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Tai Po Shun Tak Wong Kin Sheung Memorial School AM, Hong Kong
  1. A Lee1,
  2. J R Ashton2
  1. 1Department of Community and Family Medicine, The Chinese University of Hong Kong
  2. 2Joint Editor, Journal of Epidemiology and Community Health
  1. Correspondence to:
 Dr A Lee
 Department of Community and Family Medicine, Faculty of Medicine 4th Floor, School of Public Health, Prince of Wales Hospital Shatin, NT, Hong Kong;

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The school started developing the Healthy School concept in 1999, after two teachers had enrolled in the Professional Diploma Course in Health Promotion and Health Education provided by the Chinese University of Hong Kong. They had been launching various health promotion programmes, and the priority areas were evidence based according to the 1999 youth risk behavioural surveillance, which highlighted three important areas for attention: unhealthy eating habits, lack of exercise, and emotional problems. The school has implemented a reform of the school tuck shop, known as “revolution on snack”. Parents have been involved in helping to prepare healthy food. The school has asked community leaders, professionals, and academics to share their experiences of life with students.

During the outbreak of SARS, the school was well equipped to implement preventive measures and upgrade hygiene practices. The school has also assisted in the production of an educational video, “School against SARS” to help schools to prepare to resume classes after a period of suspension due to SARS.

These photographs were taken at Tai Po Shun Tak Wong Kin Sheung Memorial School in March 2003, just before SARS became a public health problem in Hong Kong. As described by Professor Albert Lee, schools such as Tai Po Shun Tak Wong Kin Sheung, and others of its kind participating in the Healthy Schools initiative as part of Hong Kong’s Healthy Cities work, were in a strong position to respond to the challenge of prevention.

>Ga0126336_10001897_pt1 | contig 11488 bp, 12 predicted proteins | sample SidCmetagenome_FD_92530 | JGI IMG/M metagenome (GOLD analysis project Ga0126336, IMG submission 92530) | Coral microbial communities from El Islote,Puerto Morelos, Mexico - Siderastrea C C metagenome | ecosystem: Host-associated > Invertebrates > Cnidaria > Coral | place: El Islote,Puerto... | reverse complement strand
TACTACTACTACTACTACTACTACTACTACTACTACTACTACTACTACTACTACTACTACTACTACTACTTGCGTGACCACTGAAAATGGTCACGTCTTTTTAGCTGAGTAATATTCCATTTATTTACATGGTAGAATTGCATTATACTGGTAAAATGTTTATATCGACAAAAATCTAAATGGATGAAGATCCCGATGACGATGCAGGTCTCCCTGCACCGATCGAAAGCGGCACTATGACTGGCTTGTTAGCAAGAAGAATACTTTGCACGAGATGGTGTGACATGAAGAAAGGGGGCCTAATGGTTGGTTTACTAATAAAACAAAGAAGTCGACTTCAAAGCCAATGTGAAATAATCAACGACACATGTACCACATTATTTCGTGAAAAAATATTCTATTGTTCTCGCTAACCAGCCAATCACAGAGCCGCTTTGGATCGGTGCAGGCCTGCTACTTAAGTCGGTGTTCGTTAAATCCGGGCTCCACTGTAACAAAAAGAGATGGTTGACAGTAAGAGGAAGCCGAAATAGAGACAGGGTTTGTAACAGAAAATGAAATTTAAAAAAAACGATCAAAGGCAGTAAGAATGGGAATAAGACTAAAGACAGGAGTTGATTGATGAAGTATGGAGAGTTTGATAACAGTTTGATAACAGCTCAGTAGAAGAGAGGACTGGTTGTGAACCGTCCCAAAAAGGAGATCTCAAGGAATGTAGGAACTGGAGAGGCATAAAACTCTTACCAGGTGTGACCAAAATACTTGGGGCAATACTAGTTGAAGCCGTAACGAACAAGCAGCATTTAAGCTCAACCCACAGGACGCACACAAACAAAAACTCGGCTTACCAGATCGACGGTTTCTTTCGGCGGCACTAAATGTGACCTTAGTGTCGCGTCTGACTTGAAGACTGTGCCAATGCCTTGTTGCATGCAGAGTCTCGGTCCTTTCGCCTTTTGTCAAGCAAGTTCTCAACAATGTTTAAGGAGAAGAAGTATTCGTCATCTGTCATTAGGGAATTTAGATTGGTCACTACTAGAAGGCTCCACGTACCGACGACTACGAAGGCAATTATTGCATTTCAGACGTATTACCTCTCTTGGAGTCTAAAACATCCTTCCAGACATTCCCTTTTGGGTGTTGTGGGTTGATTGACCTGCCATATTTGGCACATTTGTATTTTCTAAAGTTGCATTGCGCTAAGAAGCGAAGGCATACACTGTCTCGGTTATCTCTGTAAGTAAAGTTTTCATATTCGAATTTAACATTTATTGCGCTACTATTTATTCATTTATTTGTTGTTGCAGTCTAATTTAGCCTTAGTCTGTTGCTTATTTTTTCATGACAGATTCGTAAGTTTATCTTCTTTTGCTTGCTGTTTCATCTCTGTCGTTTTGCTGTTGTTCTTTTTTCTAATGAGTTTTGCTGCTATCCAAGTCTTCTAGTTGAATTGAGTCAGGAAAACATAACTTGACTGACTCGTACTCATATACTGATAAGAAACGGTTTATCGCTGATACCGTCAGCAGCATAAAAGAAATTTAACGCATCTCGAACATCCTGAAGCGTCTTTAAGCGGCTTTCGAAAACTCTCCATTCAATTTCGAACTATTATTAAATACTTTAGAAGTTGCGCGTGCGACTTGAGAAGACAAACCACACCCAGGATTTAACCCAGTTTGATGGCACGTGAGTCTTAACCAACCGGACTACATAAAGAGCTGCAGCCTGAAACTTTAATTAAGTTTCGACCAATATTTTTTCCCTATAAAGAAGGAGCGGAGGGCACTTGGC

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The Healthy Schools mural produced by pupils and staff depicts aspects of a healthy lifestyle and environment.

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Sanitary hygiene continues to be important in public health (left). The quiet corner provides an opportunity for young pupils to experience contemplation and a bit of reading (right).

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The tuck shop in Tai Po Shun Tak Wong Kin Sheung Memorial School sells an enticing variety of low fat, low salt foods (left). A comparatively new problem for school pupils is the weight of books that they are expected to carry to and from school. At the Healthy School, pupils’ rucksacks are subject to random sampling to ensure that the young and developing frames are not being asked to carry too much wight (right).

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A public health monitor ensures that his co-students wash their hands after visiting the lavatory.

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